Côte d’Ivoire has suspended its cocoa exports for the 2023-2024 season after heavy rains have hit the country in recent weeks and flooded many farms of the world’s largest cocoa producer, said on Thursday 13 July, the head of the country’s cocoa sector regulator told Reuters.
Cocoa prices are currently at record highs due to concerns over supplies, this halt in sales will be a blow for the country whose brown gold export revenues weigh 40%, according to the United Nations.
Yves Brahima Kone, chief executive of the Coffee and Cocoa Council (CCC), said sales before the suspension had exceeded one million tonnes. The shutdown will also be a blow to buyers such as big commodity trading houses like Cargill and Olam and chocolate makers like Barry Callebaut, Hershey and Nestlé.
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The main cocoa crop is expected to start flowing into ports from October, said Yves Brahima Kone, adding that production is expected to decline significantly: “We expect much less cocoa in the first part of the main harvest compared to this season. We hope that the production from January to March 2024 will balance our volumes, otherwise it will be a problem. We stopped sales a few days ago because we are not sure we have enough volume to cover demand. »
Supply concerns have driven prices up more than 27% since January. Ivory Coast is in the middle of its rainy season – which runs from April to November. Cocoa cultivation requires abundant rains interspersed with long sunny periods, but Côte d’Ivoire and other major cocoa producers such as Ghana, Nigeria and Cameroon, which account for around 70% of world production, have also experienced heavy tropical rains in recent weeks.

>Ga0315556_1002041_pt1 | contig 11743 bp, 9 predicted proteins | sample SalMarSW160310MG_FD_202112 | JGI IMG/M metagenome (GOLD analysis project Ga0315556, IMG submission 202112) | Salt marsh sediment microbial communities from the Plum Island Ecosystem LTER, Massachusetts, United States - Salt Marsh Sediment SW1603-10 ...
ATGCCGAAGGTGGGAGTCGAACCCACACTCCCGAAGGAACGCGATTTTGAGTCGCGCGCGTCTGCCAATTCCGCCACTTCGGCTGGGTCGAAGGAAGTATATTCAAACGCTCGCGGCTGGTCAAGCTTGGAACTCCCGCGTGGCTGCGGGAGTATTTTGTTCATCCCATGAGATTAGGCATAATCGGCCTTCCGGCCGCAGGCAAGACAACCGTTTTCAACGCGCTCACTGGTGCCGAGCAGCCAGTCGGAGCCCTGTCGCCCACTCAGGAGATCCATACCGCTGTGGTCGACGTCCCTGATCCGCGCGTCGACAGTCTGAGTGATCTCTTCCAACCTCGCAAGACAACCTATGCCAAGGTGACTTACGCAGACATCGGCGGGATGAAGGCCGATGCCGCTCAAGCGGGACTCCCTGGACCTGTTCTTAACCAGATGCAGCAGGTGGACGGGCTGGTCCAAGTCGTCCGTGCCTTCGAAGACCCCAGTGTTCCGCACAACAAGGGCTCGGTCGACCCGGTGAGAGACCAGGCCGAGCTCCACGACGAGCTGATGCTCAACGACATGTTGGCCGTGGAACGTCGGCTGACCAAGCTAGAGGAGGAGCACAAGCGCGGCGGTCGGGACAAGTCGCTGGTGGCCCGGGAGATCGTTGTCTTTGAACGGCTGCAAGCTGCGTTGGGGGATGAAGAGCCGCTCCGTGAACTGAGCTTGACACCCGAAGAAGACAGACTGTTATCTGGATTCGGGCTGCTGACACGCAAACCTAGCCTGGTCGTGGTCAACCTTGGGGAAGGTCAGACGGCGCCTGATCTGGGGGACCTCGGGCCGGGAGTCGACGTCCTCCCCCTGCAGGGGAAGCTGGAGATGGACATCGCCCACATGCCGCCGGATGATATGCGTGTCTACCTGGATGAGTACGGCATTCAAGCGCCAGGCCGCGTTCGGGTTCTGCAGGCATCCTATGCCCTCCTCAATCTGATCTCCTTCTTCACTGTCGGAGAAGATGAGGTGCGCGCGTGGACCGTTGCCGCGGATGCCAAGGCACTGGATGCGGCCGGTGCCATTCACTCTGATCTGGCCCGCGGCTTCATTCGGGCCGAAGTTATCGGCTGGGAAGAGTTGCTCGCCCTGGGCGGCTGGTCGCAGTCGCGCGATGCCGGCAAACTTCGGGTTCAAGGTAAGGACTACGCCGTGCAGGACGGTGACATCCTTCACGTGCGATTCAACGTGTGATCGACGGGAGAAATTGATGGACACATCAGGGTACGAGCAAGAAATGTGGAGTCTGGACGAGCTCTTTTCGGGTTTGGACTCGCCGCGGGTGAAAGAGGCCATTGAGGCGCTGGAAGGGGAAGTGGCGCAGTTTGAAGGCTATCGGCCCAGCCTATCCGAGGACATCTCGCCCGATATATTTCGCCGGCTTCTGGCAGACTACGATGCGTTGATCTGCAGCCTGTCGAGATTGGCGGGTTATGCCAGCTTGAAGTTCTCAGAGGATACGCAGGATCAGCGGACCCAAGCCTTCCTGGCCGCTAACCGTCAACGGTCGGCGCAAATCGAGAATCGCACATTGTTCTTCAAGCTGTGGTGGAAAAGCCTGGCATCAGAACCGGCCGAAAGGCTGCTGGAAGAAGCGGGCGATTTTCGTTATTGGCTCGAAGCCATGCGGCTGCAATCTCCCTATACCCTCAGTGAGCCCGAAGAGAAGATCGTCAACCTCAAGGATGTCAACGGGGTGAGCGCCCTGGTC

Several cocoa plantations in the southwestern and southeastern producing regions of Côte d’Ivoire were inundated by torrential rains between May 15 and July 10. On May 15, tropical rains fell continuously for eight hours with unprecedented intensity in the Aboisso region. Farmers, cocoa pod counters and cocoa exporters based in Ivory Coast also expect a significant drop in production during the first part of the main harvest.
“We experienced three days of flooding around May 15, and the situation is not improving as the rains continue, which saturates the plantations”, said Jean Paul Kadjo, who operates a farm in Akressi, a village near Aboisso. Situations that have been observed throughout the “cocoa belt”: in San Pedro, Soubre, Grabo and Tai.
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Brown rot, or black pod disease, a fungus that attacks pods and trees, has started to spread on farms in Aboisso due to prolonged wet conditions, farmers said.
Kouman Kouadio, 43, owner of four hectares of cocoa plantations in the Aboisso region, says many farmers are worried about the threat to their livelihoods: “Almost all the flowers have fallen after the rains, and the rot is spoiling everything else. Although most of the water has drained away, the soil is struggling to absorb it all. »